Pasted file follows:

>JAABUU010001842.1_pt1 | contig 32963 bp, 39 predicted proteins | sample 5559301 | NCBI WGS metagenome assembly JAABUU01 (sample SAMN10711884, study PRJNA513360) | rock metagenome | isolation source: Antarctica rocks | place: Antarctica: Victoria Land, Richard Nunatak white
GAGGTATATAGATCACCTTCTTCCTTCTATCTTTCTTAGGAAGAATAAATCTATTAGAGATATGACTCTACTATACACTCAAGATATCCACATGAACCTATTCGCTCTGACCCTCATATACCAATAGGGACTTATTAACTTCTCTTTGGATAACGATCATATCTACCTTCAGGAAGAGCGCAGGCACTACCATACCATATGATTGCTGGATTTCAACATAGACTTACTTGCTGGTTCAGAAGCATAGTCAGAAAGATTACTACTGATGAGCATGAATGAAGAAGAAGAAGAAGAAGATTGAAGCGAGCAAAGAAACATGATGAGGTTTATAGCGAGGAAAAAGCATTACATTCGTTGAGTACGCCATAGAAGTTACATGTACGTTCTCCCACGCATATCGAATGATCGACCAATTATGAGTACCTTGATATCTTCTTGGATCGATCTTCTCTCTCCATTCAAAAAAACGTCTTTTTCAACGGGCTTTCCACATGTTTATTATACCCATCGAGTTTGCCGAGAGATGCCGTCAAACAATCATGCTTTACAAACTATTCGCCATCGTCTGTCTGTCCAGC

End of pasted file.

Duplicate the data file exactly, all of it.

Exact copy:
>JAABUU010001842.1_pt1 | contig 32963 bp, 39 predicted proteins | sample 5559301 | NCBI WGS metagenome assembly JAABUU01 (sample SAMN10711884, study PRJNA513360) | rock metagenome | isolation source: Antarctica rocks | place: Antarctica: Victoria Land, Richard Nunatak white
GAGGTATATAGATCACCTTCTTCCTTCTATCTTTCTTAGGAAGAATAAATCTATTAGAGATATGACTCTACTATACACTCAAGATATCCACATGAACCTATTCGCTCTGACCCTCATATACCAATAGGGACTTATTAACTTCTCTTTGGATAACGATCATATCTACCTTCAGGAAGAGCGCAGGCACTACCATACCATATGATTGCTGGATTTCAACATAGACTTACTTGCTGGTTCAGAAGCATAGTCAGAAAGATTACTACTGATGAGCATGAATGAAGAAGAAGAAGAAGAAGATTGAAGCGAGCAAAGAAACATGATGAGGTTTATAGCGAGGAAAAAGCATTACATTCGTTGAGTACGCCATAGAAGTTACATGTACGTTCTCCCACGCATATCGAATGATCGACCAATTATGAGTACCTTGATATCTTCTTGGATCGATCTTCTCTCTCCATTCAAAAAAACGTCTTTTTCAACGGGCTTTCCACATGTTTATTATACCCATCGAGTTTGCCGAGAGATGCCGTCAAACAATCATGCTTTACAAACTATTCGCCATCGTCTGTCTGTCCAGC